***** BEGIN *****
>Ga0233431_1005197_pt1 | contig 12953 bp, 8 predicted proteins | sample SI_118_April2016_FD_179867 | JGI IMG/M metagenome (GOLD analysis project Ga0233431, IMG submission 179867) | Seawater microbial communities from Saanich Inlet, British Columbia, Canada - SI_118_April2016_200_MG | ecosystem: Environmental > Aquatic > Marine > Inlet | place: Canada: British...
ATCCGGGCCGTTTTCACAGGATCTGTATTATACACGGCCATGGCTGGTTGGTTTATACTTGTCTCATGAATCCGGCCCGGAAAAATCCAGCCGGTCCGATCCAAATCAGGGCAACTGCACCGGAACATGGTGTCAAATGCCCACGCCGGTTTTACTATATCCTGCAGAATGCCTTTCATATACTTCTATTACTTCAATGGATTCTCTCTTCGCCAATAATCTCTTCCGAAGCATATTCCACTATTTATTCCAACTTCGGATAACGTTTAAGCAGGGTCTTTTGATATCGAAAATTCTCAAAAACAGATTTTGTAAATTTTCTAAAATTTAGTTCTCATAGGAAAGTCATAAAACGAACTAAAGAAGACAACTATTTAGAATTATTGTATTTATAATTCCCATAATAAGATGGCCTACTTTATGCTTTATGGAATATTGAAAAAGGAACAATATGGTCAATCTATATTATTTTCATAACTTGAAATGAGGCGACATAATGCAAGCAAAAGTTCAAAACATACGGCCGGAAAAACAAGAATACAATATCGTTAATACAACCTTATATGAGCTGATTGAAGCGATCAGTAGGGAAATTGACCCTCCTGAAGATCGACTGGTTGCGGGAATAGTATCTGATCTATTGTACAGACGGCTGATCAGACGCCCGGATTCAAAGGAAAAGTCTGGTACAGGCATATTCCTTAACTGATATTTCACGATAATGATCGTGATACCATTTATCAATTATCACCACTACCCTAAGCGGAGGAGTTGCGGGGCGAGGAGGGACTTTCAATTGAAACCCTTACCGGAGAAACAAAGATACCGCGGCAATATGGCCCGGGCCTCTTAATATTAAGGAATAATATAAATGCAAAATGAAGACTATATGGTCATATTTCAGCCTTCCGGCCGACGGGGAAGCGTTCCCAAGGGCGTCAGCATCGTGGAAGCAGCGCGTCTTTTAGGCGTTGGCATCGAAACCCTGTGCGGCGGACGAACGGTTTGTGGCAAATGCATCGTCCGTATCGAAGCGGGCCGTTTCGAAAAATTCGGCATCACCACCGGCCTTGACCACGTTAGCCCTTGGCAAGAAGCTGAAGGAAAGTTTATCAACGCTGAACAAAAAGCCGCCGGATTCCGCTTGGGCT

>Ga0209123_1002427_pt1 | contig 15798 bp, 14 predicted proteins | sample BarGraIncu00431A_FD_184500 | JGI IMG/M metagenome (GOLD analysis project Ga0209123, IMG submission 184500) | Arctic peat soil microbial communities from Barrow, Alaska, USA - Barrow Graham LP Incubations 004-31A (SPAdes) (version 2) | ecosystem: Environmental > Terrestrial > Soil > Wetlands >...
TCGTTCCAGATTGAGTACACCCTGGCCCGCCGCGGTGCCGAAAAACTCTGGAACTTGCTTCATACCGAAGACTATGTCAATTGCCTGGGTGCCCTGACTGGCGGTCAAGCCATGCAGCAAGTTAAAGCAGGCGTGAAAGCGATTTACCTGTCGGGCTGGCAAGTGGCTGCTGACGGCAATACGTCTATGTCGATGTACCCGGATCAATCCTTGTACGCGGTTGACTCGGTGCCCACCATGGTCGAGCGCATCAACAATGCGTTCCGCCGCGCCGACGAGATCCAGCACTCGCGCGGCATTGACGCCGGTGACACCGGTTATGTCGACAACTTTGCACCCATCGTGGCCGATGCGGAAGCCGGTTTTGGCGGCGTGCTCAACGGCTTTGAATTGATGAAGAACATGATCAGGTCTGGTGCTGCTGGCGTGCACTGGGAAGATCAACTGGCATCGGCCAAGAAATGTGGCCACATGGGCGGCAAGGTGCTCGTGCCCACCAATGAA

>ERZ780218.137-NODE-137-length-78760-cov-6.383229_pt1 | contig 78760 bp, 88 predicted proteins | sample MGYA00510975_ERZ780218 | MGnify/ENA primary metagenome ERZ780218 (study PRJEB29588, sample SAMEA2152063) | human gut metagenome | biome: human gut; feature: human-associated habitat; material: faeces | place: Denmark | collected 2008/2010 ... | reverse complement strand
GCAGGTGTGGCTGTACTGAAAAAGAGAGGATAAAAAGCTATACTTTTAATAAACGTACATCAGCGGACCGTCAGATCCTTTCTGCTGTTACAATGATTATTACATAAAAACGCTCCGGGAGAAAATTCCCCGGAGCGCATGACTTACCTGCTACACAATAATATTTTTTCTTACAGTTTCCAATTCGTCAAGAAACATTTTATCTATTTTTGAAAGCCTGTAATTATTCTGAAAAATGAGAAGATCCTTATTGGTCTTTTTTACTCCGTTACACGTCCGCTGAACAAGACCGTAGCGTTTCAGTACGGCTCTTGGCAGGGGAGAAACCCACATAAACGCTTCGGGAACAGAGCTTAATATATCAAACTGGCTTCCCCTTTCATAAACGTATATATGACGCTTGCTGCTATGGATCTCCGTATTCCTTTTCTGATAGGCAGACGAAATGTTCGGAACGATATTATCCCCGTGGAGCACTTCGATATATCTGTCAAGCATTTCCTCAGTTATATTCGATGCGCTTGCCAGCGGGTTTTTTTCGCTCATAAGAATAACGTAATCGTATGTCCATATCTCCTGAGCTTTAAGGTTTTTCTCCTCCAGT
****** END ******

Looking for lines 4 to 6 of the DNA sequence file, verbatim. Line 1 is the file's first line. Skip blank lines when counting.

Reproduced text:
TCGTTCCAGATTGAGTACACCCTGGCCCGCCGCGGTGCCGAAAAACTCTGGAACTTGCTTCATACCGAAGACTATGTCAATTGCCTGGGTGCCCTGACTGGCGGTCAAGCCATGCAGCAAGTTAAAGCAGGCGTGAAAGCGATTTACCTGTCGGGCTGGCAAGTGGCTGCTGACGGCAATACGTCTATGTCGATGTACCCGGATCAATCCTTGTACGCGGTTGACTCGGTGCCCACCATGGTCGAGCGCATCAACAATGCGTTCCGCCGCGCCGACGAGATCCAGCACTCGCGCGGCATTGACGCCGGTGACACCGGTTATGTCGACAACTTTGCACCCATCGTGGCCGATGCGGAAGCCGGTTTTGGCGGCGTGCTCAACGGCTTTGAATTGATGAAGAACATGATCAGGTCTGGTGCTGCTGGCGTGCACTGGGAAGATCAACTGGCATCGGCCAAGAAATGTGGCCACATGGGCGGCAAGGTGCTCGTGCCCACCAATGAA

>ERZ780218.137-NODE-137-length-78760-cov-6.383229_pt1 | contig 78760 bp, 88 predicted proteins | sample MGYA00510975_ERZ780218 | MGnify/ENA primary metagenome ERZ780218 (study PRJEB29588, sample SAMEA2152063) | human gut metagenome | biome: human gut; feature: human-associated habitat; material: faeces | place: Denmark | collected 2008/2010 ... | reverse complement strand
GCAGGTGTGGCTGTACTGAAAAAGAGAGGATAAAAAGCTATACTTTTAATAAACGTACATCAGCGGACCGTCAGATCCTTTCTGCTGTTACAATGATTATTACATAAAAACGCTCCGGGAGAAAATTCCCCGGAGCGCATGACTTACCTGCTACACAATAATATTTTTTCTTACAGTTTCCAATTCGTCAAGAAACATTTTATCTATTTTTGAAAGCCTGTAATTATTCTGAAAAATGAGAAGATCCTTATTGGTCTTTTTTACTCCGTTACACGTCCGCTGAACAAGACCGTAGCGTTTCAGTACGGCTCTTGGCAGGGGAGAAACCCACATAAACGCTTCGGGAACAGAGCTTAATATATCAAACTGGCTTCCCCTTTCATAAACGTATATATGACGCTTGCTGCTATGGATCTCCGTATTCCTTTTCTGATAGGCAGACGAAATGTTCGGAACGATATTATCCCCGTGGAGCACTTCGATATATCTGTCAAGCATTTCCTCAGTTATATTCGATGCGCTTGCCAGCGGGTTTTTTTCGCTCATAAGAATAACGTAATCGTATGTCCATATCTCCTGAGCTTTAAGGTTTTTCTCCTCCAGT